Campaign Pictures of the War in South Africa (1899-1900) eBook

This eBook from the Gutenberg Project consists of approximately 246 pages of information about Campaign Pictures of the War in South Africa (1899-1900).

Even “Tommy” knows this, and on a cold day will call a big Zulu servant by a name which implies that the Zulu’s father and mother were never legally married.  The Zulu will only smile dismally, and tell “Tommy” that he will pray for the salvation of his soul.  Three days later, when the air is dancing in the heat-rays, if Mr. Atkins, emboldened by former success, repeats the speech, the Zulu will rise and confront him with blazing eyes, showing at the same time a wide range of beautiful white teeth, set in a savage snarl, and give Mr. Atkins a choice of titles which it would be hard to improve upon even in a Dublin dockyard, and he will not be slow to back his mouth with his hands should the argument become pressing, as more than one of her Majesty’s lieges have found out to their deep and lasting humiliation.

When a combination of rain and religion has depressed him the nigger servant is one of the most abject-looking mortals that ever wore clothes, and makes as sad a spectacle as a farmyard fowl on a front fence in a thunderstorm.  But he must not be judged altogether by his appearance on such occasions.  He can be loyal to his “boss,” and when fit and well he will fight when roused as a devil might fight for the soul of a deacon.  He loves to ride or drive a horse, but he is not fond of horses, as I understand the term.  He has no idea of making a pet of his charge.  A horse is to him merely something to get about upon, and he cannot understand our fondness for our equine friends.  I have noticed the same trait in the Boer character.  To a Boer a horse is usually merely a means of transit from spot to spot; not a comrade, not a companion.  I was not astonished to find this feeling amongst the niggers, because I have noticed it among the natives in every colony in Australia, and even amongst such inveterate horsemen as the Sioux Indians of America and the Maories of New Zealand; but I was surprised to note how little sympathy existed between the Boer and his equine helper.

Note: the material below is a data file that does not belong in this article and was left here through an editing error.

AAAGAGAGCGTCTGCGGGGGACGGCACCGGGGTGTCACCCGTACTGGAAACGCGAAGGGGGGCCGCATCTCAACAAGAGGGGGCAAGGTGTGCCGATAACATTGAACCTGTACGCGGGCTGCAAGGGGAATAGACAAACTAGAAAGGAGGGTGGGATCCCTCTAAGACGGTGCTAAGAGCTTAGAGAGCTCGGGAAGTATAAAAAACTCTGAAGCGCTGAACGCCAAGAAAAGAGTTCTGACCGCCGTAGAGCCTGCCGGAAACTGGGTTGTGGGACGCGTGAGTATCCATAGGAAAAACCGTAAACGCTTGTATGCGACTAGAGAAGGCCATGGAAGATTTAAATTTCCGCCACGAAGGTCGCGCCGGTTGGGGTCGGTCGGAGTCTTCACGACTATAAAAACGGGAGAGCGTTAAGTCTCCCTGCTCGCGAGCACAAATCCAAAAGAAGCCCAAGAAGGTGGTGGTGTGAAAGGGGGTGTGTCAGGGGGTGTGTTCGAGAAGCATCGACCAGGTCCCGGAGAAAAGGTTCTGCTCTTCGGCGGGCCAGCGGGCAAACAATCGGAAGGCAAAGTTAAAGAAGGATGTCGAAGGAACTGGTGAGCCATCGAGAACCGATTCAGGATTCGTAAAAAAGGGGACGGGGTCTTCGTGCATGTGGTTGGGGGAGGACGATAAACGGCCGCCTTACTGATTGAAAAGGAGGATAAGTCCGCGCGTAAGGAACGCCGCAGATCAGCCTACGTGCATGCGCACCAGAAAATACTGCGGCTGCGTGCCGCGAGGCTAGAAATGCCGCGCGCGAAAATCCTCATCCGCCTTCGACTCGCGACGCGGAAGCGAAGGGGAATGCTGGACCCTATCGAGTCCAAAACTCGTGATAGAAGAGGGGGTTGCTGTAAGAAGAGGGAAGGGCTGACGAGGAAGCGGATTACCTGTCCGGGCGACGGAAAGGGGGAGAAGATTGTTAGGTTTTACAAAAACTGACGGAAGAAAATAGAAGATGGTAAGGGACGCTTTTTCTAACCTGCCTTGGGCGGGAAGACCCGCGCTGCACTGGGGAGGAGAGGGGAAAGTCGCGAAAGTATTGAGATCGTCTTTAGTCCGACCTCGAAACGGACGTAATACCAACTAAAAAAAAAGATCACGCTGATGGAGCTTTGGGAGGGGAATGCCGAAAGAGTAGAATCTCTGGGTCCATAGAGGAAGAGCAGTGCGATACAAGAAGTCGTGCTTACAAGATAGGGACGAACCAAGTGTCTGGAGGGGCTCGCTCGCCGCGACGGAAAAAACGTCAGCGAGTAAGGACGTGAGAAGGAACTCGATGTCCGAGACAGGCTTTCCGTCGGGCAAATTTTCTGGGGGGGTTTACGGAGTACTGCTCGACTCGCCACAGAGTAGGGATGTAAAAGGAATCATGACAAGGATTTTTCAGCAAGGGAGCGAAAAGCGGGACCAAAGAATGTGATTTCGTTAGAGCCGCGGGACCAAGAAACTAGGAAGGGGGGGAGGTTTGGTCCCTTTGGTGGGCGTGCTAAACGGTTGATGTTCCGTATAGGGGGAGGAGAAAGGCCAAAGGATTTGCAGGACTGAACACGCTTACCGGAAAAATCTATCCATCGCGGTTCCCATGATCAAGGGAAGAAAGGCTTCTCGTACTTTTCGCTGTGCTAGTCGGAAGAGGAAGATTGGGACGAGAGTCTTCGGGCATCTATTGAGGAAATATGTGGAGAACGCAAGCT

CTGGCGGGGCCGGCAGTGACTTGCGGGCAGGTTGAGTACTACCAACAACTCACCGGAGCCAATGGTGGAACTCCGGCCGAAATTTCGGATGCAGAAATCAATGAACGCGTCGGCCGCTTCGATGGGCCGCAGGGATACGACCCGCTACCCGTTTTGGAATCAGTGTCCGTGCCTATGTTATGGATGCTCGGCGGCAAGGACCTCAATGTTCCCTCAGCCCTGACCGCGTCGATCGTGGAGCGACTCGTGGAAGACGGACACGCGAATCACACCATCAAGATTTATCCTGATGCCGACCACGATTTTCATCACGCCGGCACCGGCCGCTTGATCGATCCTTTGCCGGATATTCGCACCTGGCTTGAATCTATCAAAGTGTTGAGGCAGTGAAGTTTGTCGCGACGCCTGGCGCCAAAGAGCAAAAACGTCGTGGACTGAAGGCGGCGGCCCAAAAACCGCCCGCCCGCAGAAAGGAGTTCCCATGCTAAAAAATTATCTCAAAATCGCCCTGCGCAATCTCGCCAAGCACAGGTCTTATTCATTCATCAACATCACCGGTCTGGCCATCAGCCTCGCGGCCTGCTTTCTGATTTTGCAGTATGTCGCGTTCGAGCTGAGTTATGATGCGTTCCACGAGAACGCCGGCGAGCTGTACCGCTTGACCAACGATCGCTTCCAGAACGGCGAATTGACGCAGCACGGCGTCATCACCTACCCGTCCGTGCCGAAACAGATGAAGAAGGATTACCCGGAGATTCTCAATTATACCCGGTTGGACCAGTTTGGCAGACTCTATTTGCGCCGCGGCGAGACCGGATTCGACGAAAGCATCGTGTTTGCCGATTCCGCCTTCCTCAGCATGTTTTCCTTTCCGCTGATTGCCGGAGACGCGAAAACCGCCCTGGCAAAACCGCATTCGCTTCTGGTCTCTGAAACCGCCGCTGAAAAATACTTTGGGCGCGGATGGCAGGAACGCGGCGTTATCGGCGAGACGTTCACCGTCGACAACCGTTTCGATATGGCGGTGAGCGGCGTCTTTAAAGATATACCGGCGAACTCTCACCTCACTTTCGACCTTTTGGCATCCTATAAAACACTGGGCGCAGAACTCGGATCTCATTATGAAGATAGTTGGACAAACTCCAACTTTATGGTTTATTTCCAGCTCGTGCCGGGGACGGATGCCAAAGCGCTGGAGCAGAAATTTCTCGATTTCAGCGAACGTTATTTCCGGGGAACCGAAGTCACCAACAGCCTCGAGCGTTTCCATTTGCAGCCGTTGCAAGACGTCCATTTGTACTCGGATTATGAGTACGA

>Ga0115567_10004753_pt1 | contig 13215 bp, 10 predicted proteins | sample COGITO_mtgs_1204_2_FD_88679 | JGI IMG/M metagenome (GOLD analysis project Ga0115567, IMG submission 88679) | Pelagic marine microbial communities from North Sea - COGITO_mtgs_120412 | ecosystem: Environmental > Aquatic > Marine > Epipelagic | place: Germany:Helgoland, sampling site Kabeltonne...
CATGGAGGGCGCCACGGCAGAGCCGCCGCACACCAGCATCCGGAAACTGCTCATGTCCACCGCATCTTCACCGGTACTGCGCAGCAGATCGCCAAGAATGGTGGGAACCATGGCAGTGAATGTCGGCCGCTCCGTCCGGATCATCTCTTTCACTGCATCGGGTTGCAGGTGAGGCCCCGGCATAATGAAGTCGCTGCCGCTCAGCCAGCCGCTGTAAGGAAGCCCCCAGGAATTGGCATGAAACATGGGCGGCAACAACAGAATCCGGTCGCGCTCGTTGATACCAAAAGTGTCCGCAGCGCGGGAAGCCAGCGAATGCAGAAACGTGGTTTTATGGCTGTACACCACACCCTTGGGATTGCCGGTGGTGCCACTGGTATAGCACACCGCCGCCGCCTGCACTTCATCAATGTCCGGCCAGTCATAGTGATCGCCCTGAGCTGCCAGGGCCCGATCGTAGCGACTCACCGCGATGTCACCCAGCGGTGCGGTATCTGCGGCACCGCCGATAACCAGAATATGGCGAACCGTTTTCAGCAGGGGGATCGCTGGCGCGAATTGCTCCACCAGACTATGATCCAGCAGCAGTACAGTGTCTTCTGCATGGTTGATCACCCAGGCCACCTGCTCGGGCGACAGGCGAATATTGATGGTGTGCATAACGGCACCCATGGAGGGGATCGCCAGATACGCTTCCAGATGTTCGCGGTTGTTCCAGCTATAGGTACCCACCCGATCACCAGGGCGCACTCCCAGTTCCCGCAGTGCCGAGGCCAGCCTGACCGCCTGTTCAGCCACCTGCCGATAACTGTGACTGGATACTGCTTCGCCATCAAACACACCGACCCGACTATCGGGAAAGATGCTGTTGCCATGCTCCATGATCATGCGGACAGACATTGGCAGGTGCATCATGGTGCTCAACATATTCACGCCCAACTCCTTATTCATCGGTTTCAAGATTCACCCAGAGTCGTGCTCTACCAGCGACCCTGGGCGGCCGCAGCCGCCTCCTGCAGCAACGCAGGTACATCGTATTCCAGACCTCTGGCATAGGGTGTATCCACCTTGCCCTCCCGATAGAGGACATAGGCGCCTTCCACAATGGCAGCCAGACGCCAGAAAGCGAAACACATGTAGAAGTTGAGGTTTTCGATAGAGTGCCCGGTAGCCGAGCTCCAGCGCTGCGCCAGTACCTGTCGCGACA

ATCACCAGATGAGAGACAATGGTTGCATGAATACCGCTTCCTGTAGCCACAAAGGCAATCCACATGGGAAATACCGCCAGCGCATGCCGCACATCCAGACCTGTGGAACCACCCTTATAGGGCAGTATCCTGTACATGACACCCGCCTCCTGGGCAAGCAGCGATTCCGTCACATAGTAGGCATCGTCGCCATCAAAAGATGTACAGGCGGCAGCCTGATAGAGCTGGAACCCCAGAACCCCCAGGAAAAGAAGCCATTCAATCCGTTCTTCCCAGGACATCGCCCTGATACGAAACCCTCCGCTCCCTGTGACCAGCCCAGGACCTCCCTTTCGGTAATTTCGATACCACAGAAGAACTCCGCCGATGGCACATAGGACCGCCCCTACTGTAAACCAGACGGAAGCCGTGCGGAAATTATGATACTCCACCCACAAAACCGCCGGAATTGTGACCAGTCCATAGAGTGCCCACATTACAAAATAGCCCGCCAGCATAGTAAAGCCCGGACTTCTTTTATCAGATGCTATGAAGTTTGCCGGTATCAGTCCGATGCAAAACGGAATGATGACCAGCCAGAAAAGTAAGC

The nigger servant is a sporting sort of party, and never loses an opportunity to indulge his tastes in this direction.  I had an excellent chance the other day to note how fond he is of a bit of hunting.  We had camped before sundown in a rather picturesque position, and I was watching the effect of the declining sun on the gloomy kopjes, when I noticed a commotion in all the camps, in front, at the rear, and on both flanks.  In ten seconds every nigger in the whole camp had deserted his work and was frantically dashing out on to the veldt.  They uttered shrill cries as they ran, and every man had some sort of weapon in his hand, either a tomahawk, a billet of wood, or a rock.  With marvellous celerity they formed a huge circle, though what they were after was a puzzle to me.  I fancied for awhile that one of their number must have run “amuck,” and the rest meant to send him to slumber.  Quickly they narrowed the circle, the whole body of them moving as if linked

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Campaign Pictures of the War in South Africa (1899-1900) from Project Gutenberg. Public domain.
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